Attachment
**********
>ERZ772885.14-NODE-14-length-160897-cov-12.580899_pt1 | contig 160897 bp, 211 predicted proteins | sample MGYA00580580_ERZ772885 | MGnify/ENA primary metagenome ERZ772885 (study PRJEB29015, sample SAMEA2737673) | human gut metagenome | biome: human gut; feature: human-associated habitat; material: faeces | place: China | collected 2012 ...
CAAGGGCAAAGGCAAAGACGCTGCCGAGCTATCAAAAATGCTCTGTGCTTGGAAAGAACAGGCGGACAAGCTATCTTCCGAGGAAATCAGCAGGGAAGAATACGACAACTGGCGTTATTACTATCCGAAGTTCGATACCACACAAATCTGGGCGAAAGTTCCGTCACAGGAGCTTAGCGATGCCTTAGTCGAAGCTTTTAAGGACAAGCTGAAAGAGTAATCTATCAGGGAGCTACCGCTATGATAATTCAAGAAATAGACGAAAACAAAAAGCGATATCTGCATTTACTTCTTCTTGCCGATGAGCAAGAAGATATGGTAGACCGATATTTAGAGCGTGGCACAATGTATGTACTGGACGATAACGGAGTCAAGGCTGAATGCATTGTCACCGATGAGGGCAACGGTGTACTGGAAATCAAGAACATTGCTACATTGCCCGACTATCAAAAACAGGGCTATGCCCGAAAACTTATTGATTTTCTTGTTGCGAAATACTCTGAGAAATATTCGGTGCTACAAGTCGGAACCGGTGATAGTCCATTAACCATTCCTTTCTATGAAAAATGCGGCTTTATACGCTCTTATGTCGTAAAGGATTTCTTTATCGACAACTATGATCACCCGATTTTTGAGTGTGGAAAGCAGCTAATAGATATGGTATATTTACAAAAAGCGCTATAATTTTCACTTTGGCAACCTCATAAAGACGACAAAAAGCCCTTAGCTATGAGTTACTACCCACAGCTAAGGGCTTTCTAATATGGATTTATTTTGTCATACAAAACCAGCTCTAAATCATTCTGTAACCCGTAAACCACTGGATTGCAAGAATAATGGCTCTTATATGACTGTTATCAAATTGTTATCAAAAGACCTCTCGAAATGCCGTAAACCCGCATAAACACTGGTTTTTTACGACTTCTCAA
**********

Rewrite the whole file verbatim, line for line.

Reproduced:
>ERZ772885.14-NODE-14-length-160897-cov-12.580899_pt1 | contig 160897 bp, 211 predicted proteins | sample MGYA00580580_ERZ772885 | MGnify/ENA primary metagenome ERZ772885 (study PRJEB29015, sample SAMEA2737673) | human gut metagenome | biome: human gut; feature: human-associated habitat; material: faeces | place: China | collected 2012 ...
CAAGGGCAAAGGCAAAGACGCTGCCGAGCTATCAAAAATGCTCTGTGCTTGGAAAGAACAGGCGGACAAGCTATCTTCCGAGGAAATCAGCAGGGAAGAATACGACAACTGGCGTTATTACTATCCGAAGTTCGATACCACACAAATCTGGGCGAAAGTTCCGTCACAGGAGCTTAGCGATGCCTTAGTCGAAGCTTTTAAGGACAAGCTGAAAGAGTAATCTATCAGGGAGCTACCGCTATGATAATTCAAGAAATAGACGAAAACAAAAAGCGATATCTGCATTTACTTCTTCTTGCCGATGAGCAAGAAGATATGGTAGACCGATATTTAGAGCGTGGCACAATGTATGTACTGGACGATAACGGAGTCAAGGCTGAATGCATTGTCACCGATGAGGGCAACGGTGTACTGGAAATCAAGAACATTGCTACATTGCCCGACTATCAAAAACAGGGCTATGCCCGAAAACTTATTGATTTTCTTGTTGCGAAATACTCTGAGAAATATTCGGTGCTACAAGTCGGAACCGGTGATAGTCCATTAACCATTCCTTTCTATGAAAAATGCGGCTTTATACGCTCTTATGTCGTAAAGGATTTCTTTATCGACAACTATGATCACCCGATTTTTGAGTGTGGAAAGCAGCTAATAGATATGGTATATTTACAAAAAGCGCTATAATTTTCACTTTGGCAACCTCATAAAGACGACAAAAAGCCCTTAGCTATGAGTTACTACCCACAGCTAAGGGCTTTCTAATATGGATTTATTTTGTCATACAAAACCAGCTCTAAATCATTCTGTAACCCGTAAACCACTGGATTGCAAGAATAATGGCTCTTATATGACTGTTATCAAATTGTTATCAAAAGACCTCTCGAAATGCCGTAAACCCGCATAAACACTGGTTTTTTACGACTTCTCAA